As we know, this model of Hurricane carried twelve .303 Browning machine guns. To date we have purchased three and managed in this past quarter to located two more. That said, having been looking for four years now, it seems unlikely that we will acquire the remaining seven. With that in mind we have been working with several gunsmiths and machine shops to see about having metal replica guns made. So far quotes have come in at $1550 US and $2650 Cdn. We are awaiting a quote from a third party before deciding how to proceed.

We have arranged for the exhaust pipes to be returned from Acorn Welding in Edmonton after their initial offer of assistance turned into an expensive quote for the repair work on them. We will return the pipes to Vi-Scan who have offered to do the weld repairs at no charge.

We are still challenged by parts issues on the Hurricane and are working hard to find the internal parts of the main hydraulic selector, numerous specialty fasteners and the balance of the rails for the canopy.

Historic Aviation Services is now projecting completion of the Hurricane for late 2017.

Mosquito: Jack McWilliam

Repairs continue down the left (port) side of the fuselage, repairing inner and outer skins. The damage to the fuselage forward of the rearmost porthole has been repaired. This was not without unforeseen challenges as the stringer between the inner patches was warped inward. The stringer was unglued from the inner skin, strapped to a straight edge for a period of time, re-bonded to the new inner skin while clamped to a straight edge, but with no success. A work around is now ready and will be incorporated.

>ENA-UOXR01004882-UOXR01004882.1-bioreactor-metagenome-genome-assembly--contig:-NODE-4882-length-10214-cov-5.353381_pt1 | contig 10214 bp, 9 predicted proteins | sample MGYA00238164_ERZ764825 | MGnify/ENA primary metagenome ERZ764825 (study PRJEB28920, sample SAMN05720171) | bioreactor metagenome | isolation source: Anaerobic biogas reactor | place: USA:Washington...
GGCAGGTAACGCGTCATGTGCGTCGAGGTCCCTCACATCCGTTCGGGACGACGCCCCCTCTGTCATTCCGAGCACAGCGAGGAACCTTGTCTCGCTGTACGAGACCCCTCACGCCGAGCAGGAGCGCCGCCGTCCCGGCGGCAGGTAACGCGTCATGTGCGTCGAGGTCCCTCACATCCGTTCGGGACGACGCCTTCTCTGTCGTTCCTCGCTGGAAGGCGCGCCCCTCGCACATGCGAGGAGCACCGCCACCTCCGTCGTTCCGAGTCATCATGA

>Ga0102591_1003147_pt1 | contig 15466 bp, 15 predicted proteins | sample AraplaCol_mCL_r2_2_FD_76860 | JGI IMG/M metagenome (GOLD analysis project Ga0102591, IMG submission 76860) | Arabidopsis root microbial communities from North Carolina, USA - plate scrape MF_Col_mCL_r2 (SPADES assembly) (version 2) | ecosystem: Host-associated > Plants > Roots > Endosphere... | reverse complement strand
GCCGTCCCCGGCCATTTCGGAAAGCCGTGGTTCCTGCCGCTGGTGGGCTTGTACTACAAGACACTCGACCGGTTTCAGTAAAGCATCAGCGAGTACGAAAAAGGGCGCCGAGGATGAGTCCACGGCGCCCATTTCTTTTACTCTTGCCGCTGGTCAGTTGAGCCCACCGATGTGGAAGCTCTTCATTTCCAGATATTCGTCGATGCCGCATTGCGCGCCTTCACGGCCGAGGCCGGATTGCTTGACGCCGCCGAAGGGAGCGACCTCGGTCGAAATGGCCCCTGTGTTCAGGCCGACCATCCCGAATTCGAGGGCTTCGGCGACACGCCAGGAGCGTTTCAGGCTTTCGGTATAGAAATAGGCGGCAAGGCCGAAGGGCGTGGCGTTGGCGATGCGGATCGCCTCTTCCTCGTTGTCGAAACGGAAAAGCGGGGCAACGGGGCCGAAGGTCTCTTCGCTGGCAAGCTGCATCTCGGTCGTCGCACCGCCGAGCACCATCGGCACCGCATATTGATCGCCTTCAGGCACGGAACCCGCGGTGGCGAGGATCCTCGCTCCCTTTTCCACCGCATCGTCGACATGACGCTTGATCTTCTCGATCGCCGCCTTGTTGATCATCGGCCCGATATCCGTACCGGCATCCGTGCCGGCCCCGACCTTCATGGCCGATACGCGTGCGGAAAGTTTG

The last patch around the forward porthole has been removed with more issues under the skin, moisture damage, more cedar and internal damage from parts being ripped out of the aircraft.

On the left side of the fuselage between the two portholes. The skin was removed to deal with damage and previous poor quality repairs.

The area will be repaired in the same manner as the previous skins by lapping in new material. Internal forms again will be constructed to hold the structure in shape.

Further aft, a form has been tested to jack out the skin and stringer on the right hand side that has been pushed in. This turned out to be a bright spot for a change; it was believed to be a cracked stringer, but later turn out to be a far less serious broken scarf joint.

Inside the rear fuselage. Everything in red was designed to create support for the monocoque fuselage structure while we replace old patches and repair stringers.

New LED lights were installed to cut down on the heat and to provide better illumination in the working area.